First, a brief (excuse the pun) recounting of my experience with naked people. When we were in school in Austin, a certain cove on Lake Travis named Hippie Hollow sheltered nudists except from the prying eyes of anyone who wanted to drive by. Way has gone on to way, and this once-freewheeling escape is now a formal park, the only clothing-optional one in Texas. A website lists all the rules: no openly viewed alcohol, the places to put sunscreen, the reasons to wear shoes, the reminder not to remove the rocks and driftwood, and so on. Nudists, yes; lawbreakers, no. Notably, the Supreme Court refused to hear an appeal brought by a couple who wanted the age limit of 18 lowered. The county won. And no, we never stopped. We assumed the hippies were innocent enough, probably addled by so much marijuana.
Next scene: Copacabana Beach, Thanksgiving Day, 2015. Perfect weather, bit of sunburn from Sugar Loaf Mountain, missing my turkey and dressing. Walking back to the hotel along the beautifully designed black and white mosaic sidewalks, we saw a young woman strolling by, naked as a jaybird to use an idiom that makes no obvious sense. (There are at least two explanations. One, a j-bird is a jailbird, and new prisoners had to strip and walk naked to their first showers. Two, a jay is a country bumpkin, “vulnerable to the wiles of others.” Three, the jaybird with its tiny brain lacks a sense of embarrassment parading around in public.) So, we have this woman ambling leisurely down the sidewalk, vulnerable, exposed, and unembarrassed. She carried a dress in her hand, swinging it a bit. Did anyone catcall her? Did anyone approach her? No. Why? We could all see that she was not fully present mentally. Instead of running toward her, people were running to the beach authorities. Such a person needed attention, but not the jeering, leering kind. She finally slipped into her dress.
Now we come to the object of my rant: Sports Illustrated Swimsuit Issue, just last week appearing in mailboxes and on newsstands everywhere. Many of the pictures are online, but since they are pornography, I am not including a link to them but to the definition of the word itself. It combines two words from the Greek: graphein, meaning to write (which you knew) and porne, meaning prostitute (which you probably didn’t). It goes further: The word “prostitute” has to do with being bought or sold. As forbidding as that sounds, I will continue.
So we have not just the usual women in this issue in bikinis but a section shot by Taylor Ballantyne called “In Her Own Words” featuring complete nudity with strategically placed arms and hands, and words written on the various bodies: TRUTH, LOVER, MOM, ARTIST, NATURAL. Etc. McCall Magazine calls SI out a bit but not authoritatively: “Rightly painted into a corner by the #MeToo movement, it should have sent a stronger message than ‘Come for the female empowerment, stay for the hot babes.’” That seems backwards. Wouldn’t the vast majority of readers (77% are men) come for the “babes” and stay for the empowerment? If there were time, I would rant on the word “babe” but there isn’t.
Alexandra Schwartz at The New Yorker does better: She calls the attempt to “fight fire with fire” posed (forgive the pun) by the team as “spectacularly silly.”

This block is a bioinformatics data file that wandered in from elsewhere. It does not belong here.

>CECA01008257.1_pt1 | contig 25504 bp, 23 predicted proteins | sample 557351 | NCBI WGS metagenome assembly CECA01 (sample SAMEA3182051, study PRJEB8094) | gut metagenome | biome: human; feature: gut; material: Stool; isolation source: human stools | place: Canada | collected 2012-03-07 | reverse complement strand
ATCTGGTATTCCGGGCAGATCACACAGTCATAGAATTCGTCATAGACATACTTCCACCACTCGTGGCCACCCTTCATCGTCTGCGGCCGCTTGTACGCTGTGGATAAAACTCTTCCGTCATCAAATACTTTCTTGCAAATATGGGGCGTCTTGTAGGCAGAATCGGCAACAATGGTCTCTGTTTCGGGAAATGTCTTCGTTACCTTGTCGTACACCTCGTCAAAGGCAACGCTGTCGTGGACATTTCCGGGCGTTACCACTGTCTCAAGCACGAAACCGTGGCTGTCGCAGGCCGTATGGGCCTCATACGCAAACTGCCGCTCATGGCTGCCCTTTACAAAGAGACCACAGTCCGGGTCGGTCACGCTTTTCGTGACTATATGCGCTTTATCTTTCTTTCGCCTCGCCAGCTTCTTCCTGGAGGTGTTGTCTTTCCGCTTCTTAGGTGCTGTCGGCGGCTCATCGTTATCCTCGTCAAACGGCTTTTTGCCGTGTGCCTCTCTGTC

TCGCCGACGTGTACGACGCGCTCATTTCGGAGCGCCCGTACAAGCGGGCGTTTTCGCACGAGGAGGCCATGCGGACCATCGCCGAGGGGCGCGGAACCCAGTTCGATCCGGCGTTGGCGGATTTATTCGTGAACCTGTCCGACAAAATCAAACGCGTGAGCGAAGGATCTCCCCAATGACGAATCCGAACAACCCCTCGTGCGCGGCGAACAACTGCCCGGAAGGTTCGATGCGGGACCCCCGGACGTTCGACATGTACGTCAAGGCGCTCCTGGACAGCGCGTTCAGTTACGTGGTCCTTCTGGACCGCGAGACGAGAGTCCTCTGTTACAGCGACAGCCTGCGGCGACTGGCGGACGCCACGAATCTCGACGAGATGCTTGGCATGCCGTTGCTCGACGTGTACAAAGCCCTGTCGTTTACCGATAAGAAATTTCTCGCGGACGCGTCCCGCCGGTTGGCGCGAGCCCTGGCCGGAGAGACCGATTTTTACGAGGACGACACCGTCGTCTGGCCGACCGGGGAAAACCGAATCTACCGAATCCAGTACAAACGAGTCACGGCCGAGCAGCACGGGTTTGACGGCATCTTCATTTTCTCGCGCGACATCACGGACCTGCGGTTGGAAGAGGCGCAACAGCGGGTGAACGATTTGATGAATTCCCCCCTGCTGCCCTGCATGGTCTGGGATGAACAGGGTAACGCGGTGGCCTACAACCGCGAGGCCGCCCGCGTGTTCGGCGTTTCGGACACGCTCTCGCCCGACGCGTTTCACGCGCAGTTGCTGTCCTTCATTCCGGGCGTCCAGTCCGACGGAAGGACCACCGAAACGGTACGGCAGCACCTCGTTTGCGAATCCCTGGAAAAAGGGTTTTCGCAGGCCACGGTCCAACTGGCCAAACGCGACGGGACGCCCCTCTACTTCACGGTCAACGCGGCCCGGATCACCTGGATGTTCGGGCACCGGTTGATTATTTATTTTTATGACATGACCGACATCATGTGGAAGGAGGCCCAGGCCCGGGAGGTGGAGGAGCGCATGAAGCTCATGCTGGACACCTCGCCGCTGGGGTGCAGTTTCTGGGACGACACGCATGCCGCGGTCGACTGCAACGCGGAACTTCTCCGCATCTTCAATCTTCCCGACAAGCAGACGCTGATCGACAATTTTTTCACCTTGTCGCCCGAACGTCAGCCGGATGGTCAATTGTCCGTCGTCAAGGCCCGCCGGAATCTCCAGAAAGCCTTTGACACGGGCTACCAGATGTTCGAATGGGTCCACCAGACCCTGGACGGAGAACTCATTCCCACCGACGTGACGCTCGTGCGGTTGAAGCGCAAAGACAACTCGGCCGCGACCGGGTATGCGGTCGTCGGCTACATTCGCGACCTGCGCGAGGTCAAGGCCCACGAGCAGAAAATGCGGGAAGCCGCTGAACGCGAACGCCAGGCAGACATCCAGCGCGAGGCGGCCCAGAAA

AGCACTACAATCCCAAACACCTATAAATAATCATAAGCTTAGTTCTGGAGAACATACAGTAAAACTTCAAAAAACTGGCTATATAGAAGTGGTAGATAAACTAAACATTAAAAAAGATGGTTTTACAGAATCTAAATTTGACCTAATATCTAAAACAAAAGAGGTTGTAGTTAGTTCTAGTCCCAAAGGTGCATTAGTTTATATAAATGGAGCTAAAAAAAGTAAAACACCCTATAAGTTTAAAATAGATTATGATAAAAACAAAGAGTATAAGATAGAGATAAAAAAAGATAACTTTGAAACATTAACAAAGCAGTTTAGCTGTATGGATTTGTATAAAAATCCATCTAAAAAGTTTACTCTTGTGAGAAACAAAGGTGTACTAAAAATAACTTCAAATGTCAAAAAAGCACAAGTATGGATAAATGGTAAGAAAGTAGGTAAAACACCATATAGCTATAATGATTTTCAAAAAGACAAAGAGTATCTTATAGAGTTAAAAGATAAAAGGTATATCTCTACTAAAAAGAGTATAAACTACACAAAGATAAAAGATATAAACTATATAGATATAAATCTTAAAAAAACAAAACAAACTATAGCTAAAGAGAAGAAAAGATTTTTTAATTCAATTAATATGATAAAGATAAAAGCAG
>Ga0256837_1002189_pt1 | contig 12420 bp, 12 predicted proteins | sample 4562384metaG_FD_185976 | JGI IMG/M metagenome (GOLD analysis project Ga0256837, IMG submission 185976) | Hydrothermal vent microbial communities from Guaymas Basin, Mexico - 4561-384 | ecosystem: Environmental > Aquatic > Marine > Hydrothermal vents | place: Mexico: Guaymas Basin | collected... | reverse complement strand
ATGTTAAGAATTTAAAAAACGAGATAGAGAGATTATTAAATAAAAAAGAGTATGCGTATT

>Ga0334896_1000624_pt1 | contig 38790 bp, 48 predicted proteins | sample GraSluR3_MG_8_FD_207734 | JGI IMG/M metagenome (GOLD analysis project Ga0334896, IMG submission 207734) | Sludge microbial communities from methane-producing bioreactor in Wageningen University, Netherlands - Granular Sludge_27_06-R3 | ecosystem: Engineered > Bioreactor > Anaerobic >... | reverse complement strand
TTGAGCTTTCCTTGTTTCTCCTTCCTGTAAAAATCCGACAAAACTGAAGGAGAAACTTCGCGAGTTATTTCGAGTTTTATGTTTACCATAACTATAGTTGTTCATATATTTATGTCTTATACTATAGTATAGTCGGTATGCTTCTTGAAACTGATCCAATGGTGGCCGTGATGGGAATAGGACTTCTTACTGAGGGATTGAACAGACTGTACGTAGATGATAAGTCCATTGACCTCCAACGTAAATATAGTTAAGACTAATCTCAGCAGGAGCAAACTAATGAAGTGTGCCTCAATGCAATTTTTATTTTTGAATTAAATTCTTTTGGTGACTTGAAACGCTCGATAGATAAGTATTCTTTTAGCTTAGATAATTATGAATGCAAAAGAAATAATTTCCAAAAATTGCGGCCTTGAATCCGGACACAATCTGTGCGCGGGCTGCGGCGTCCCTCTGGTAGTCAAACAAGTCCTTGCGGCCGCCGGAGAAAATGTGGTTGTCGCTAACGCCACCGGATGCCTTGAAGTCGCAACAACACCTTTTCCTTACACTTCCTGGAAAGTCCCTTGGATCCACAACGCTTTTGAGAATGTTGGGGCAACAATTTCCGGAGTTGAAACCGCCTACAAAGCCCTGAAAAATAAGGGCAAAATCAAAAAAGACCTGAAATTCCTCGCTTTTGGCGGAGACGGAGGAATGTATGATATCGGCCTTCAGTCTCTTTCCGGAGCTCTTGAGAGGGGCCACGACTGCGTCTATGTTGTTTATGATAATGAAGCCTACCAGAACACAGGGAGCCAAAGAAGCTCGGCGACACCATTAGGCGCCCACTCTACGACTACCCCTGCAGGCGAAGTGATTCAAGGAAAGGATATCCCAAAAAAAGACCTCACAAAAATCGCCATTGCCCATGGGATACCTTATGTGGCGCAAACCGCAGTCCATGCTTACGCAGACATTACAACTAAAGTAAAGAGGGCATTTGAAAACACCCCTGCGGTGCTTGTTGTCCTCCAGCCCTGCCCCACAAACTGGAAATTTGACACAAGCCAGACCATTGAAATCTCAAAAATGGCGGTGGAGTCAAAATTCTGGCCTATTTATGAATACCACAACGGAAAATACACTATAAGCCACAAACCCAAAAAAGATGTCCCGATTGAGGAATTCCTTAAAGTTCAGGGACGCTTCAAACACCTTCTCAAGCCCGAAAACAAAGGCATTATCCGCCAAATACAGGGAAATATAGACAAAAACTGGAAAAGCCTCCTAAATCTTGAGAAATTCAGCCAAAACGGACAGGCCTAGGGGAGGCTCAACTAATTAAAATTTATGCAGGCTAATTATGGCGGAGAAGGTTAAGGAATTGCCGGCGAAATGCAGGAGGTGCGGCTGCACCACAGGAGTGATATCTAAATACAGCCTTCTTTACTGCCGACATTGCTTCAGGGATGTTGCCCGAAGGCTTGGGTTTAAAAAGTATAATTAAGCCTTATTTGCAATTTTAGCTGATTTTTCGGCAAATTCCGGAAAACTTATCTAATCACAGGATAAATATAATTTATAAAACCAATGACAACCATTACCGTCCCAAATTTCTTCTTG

The models talked about their experience. Paulina Porizkova, who had the word ‘truth’ written on her side, told SI the project is about “more than being naked. It’s not just that you’re nude, but it’s also, ‘You’re nude and you show me the way you want me to see you.’ It’s even more naked than naked,” she explained. “I wanted to say that I’m not ashamed of my body and you shouldn’t be ashamed of your body, no matter what age you are. We all have our own truths. We all want to live according to our own truths. We want to be true to ourselves so truth is what matters more than anything.” I have no idea what this means. I don’t know if it’s true; I do know it is incoherent.
Sadder, though, is Aly Raisman’s point of view. She was the Olympic gymnast who so eloquently decried Larry Nassar only days before writing WOMEN DO NOT HAVE TO BE MODEST TO BE RESPECTED down her body. That also makes no real sense. She added, “You should be able to walk down the street late at night in an alleyway by yourself wearing whatever you want, and not have any risk of being attacked.” (Emphasis added. See “The Should World”) In a dark alley, you’re in danger. What you have on (or off) is the least of your worries. Don’t risk it.
At this point, there are many possible directions. Without mind-reading skills, I think what these women are trying to say that we shouldn’t be ashamed of our bodies. That they have presumably sold their images for the purpose of being stared at by men does limit their credibility in my mind. But there is a deeper question: Where does that shame come from?
If I understand the origins of the concern with “patriarchy,” Eve is to blame for the Fall. We have to go Old Testament on this. Surely a treatise explains how shame led to clothing. I disagree. Adam and Eve were not ashamed when they were naked (Genesis 2:25), and when they had eaten the fruit that gives them knowledge, they simply became aware that they were naked; shame is not used. They sewed together some fig leaves and covered themselves. This knowledge is precious. No matter your stance on the Garden or the Fall, at some point we put on clothes. Philosophically, it doesn’t matter why. We keep them on to protect something sacred, not something of which we are ashamed. Eve is not to be blamed for that but praised. St. Thomas Aquinas said, “Love follows knowledge.” Knowing better means we can love better. And that is good.